The Lhasa Apso, like any other dog, becomes dirty and has to be groomed on a regular basis. It has a thick, gorgeous coat that gathers dirt, and the fur sweeps the ground as it travels. Yet all those beauties come at a cost, which is why you should learn how to groom your Lhasa Apso at home.
Grooming a Lhasa Apso is a big job, but you can do it at home in a few simple steps. Thus, in this article, we’ve covered everything you need to know about grooming a Lhasa Apso at home.
About the Lhasa Apso Dog Breed
The Lhasa Apso is a dog breed that originated in Tibetan monasteries. The dog has a natural fear of strangers, which makes him an excellent watchdog. It is also the most faithful dog breed, making it an excellent family member.
The Lhasa Apso has a long flowing coat that covers the dog from the tip of the snout to the tip of the tail and from the topline to the floor. This dog breed demands constant attention and grooming to keep mats and tangles from ruining the coat’s beauty.
Grooming Tools Required for Grooming Lhasa Apso dog
Grooming should be instilled in the Lhasa Apso from an early age. Treats and praise must be used to train the dog to lie down on a flat surface for brushing. You can begin by grooming your Lhasa Apso dog in short sessions. To preserve his coat, you will need the following grooming tools:
- Pin Brush
- Slicker Brush
- Metal Comb with Wide and Fine Teeth
- Spray Bottle
- Nail Clippers
- Toothbrush And Toothpaste for Dogs
- Small elastic bands or barrettes
Steps to Groom Lhasa Apso at Home
The Lhasa Apso is a large dog with a long, gorgeous coat that must be groomed daily. Here’s how to groom a Lhasa Apso at home, step by step.
- Brushing the Lhasa Apso
Brush your Lhasa Apso’s fur every day to remove mats and tangles if it has long fur that is frequently matted. Brushing a short-haired Lhasa Apso once a week is sufficient.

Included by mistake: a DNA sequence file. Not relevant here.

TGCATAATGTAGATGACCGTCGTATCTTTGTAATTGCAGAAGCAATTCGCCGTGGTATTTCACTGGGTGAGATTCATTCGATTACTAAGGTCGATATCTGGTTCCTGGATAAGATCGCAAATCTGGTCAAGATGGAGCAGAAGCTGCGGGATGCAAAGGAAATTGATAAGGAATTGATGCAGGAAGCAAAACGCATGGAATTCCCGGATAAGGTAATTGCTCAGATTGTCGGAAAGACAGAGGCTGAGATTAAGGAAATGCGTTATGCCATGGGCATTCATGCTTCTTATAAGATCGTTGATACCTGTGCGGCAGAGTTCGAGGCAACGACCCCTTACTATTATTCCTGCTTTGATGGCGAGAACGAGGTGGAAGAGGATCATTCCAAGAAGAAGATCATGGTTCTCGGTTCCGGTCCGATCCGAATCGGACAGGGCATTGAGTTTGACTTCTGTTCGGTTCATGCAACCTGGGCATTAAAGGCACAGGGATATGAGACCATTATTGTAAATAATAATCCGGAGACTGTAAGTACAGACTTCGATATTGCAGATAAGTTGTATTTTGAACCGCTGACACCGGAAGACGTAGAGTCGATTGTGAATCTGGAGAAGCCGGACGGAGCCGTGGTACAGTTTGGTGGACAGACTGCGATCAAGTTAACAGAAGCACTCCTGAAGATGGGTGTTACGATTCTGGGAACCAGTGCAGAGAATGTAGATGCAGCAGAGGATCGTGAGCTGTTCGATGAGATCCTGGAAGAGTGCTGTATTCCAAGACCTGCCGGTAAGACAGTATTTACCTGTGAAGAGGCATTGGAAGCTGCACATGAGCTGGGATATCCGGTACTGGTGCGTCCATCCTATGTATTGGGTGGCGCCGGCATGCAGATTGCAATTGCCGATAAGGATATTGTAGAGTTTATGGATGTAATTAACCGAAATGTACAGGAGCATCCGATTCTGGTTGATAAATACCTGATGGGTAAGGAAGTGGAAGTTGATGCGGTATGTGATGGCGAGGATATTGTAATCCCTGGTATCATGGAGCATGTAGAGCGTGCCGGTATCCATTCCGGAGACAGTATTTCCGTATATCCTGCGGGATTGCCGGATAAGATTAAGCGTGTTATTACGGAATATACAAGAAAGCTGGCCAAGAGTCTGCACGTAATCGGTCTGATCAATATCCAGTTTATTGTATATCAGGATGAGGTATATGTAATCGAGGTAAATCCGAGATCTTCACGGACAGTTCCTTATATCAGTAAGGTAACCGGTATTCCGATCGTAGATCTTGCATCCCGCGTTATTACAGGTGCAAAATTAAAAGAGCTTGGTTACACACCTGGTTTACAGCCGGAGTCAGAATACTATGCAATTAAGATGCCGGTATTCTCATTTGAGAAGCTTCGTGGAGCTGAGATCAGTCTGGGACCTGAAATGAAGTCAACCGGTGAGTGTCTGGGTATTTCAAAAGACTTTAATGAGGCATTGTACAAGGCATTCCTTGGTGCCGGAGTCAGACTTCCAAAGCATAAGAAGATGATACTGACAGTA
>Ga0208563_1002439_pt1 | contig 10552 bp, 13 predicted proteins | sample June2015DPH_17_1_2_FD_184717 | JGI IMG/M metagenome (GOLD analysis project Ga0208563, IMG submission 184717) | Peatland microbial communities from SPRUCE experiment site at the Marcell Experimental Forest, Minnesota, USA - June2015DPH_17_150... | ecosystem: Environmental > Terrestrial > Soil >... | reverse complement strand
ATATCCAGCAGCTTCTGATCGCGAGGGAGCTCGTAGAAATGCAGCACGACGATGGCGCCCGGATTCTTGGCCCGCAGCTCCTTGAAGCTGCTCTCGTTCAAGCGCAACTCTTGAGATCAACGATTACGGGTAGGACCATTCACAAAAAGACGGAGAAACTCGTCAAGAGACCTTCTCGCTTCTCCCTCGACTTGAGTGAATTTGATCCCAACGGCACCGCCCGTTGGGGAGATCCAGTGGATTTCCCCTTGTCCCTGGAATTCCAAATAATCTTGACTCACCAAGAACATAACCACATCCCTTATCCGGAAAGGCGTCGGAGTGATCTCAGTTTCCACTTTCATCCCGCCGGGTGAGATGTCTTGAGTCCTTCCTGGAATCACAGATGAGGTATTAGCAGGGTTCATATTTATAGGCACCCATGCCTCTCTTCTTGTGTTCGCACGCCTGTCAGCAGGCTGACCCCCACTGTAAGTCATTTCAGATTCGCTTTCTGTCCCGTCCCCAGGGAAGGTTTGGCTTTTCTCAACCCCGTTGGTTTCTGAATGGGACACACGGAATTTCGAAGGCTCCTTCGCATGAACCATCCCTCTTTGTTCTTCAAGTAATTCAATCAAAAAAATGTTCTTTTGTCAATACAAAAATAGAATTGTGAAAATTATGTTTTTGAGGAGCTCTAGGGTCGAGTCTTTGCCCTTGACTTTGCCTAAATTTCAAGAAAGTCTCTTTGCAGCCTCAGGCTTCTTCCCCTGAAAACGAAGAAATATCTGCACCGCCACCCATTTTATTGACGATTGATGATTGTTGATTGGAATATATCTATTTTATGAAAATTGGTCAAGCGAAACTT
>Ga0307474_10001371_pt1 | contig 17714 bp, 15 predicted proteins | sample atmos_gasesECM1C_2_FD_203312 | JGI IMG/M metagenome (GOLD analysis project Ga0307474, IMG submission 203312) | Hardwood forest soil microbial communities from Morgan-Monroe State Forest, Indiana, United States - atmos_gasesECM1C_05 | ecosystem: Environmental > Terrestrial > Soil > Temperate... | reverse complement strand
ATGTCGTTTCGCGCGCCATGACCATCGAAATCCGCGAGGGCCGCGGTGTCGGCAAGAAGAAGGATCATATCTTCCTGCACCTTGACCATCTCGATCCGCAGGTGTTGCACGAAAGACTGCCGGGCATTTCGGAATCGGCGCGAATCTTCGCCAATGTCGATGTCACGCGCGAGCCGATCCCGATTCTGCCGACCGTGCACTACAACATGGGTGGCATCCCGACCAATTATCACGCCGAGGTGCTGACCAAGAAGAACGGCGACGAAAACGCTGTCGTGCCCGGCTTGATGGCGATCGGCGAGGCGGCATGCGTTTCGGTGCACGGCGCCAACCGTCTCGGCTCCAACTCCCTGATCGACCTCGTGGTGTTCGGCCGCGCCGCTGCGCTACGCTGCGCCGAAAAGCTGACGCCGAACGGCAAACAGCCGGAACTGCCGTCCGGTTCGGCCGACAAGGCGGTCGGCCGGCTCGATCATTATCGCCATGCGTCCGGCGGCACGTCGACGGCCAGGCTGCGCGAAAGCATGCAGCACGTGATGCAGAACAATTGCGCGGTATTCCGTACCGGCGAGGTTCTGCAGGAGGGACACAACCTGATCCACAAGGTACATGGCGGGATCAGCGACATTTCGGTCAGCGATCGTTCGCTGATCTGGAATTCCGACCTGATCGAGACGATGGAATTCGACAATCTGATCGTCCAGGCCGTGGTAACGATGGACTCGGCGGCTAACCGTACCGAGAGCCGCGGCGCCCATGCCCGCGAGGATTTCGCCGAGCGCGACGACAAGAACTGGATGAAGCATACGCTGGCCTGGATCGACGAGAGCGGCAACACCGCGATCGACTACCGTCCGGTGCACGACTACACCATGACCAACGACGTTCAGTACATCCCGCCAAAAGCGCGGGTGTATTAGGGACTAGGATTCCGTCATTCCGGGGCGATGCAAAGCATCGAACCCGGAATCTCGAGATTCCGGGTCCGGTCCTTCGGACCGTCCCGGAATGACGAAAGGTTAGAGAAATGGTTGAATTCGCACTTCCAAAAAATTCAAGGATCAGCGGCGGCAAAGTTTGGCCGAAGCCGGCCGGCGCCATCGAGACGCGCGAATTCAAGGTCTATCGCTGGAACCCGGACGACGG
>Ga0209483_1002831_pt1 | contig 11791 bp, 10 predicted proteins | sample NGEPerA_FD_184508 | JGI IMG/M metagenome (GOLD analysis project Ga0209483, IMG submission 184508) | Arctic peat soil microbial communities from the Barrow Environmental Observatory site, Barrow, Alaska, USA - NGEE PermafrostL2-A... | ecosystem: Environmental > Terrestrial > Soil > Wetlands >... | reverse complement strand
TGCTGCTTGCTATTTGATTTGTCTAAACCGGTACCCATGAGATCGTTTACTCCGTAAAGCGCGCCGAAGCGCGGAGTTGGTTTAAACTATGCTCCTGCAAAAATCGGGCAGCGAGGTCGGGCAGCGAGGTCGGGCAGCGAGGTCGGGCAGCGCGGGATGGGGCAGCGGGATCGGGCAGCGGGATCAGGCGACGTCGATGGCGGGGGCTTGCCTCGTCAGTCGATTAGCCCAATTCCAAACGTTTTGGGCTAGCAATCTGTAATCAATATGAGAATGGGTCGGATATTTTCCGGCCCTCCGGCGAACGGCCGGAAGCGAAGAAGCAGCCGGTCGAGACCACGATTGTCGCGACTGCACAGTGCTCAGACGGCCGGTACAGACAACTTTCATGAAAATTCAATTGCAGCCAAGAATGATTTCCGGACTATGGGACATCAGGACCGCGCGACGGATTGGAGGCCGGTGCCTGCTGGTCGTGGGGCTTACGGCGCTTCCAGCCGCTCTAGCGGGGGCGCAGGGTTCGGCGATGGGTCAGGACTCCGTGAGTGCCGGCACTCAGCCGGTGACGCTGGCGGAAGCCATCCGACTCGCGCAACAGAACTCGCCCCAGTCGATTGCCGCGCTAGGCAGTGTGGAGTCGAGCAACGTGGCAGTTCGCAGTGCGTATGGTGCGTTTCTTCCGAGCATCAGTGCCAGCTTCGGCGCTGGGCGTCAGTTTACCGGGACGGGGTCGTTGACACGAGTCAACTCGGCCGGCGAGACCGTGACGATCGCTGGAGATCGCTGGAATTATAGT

- Choose the right dog brush
If the dog’s hair is short and smooth, you can use a rubber brush to remove dead skin and grime. However, while attempting to remove dead hair, a bristle brush is recommended. If the dog has long hair with a lot of tangles, you can remove them with a slicker brush. Look for hair that is standing out or away from the dog’s coat at an odd angle to identify dead hair on a Lhasa Apso.
- Use a detangler to remove mats
A detangler is a type of conditioning spray that can be used to eliminate mats from a dog’s coat. There are, however, precise instructions for using a detangler that must be followed. Just spray the detangler on the mat and wait a few minutes before untangling it with a slicker brush. To eliminate the mat in the dog’s coat, switch back and forth with a slicker brush.
- Gently brush your Lhasa Apso
If you brush too hard or rip through too many snarls, your pet may not like the grooming process. Also, your pet may struggle or be afraid of future brushing sessions. To avoid these outcomes, always brush gently, especially if there are knots or mats in the dog’s fur.
Always use caution when working with ear hair, especially if it is long. The ideal method is to scoop a bit between your fingers while pressing your rear hand on the dog’s ear. Also, if the dog’s hairs are short, avoid brushing them.
Also, belly fur necessitates gentle brushing, so brush these regions slowly and gently.
- Bathing your Lhasa Apso
It’s time to bathe the Lhasa Apso after brushing the dog. Brushing the dog’s coat before bathing is vital since it eliminates any dead or matted hair.
- Use the right dog shampoo
The thick coat of the Lhasa Apso necessitates the use of a shampoo that is fragrance-free, pH-neutral, and specially made for the dog. The finest shampoo for your pet would be one designed specifically for Lhasa Apsos.
- Wet your Lhasa Apso
Fill the tub with three to four inches of lukewarm water and place your pet in it. Using a plastic cup, softly pour water on the dog. Avoid getting water in the dog’s ears, eyes, or nose, and always put a towel or a slip-proof mat at the bottom of the tub to keep the dog from slipping.
- Massage the shampoo on the dog
Apply shampoo to your hand and gently massage it over your dog’s fur from neck to tail. Keep shampoo out of the dog’s eyes, ears, and nose.
- Rinse the dog with water
Pour some bath water over your dog’s body once it has lathered up with shampoo all over it. To clean the lather, use lukewarm water until all of the foam has been rinsed away.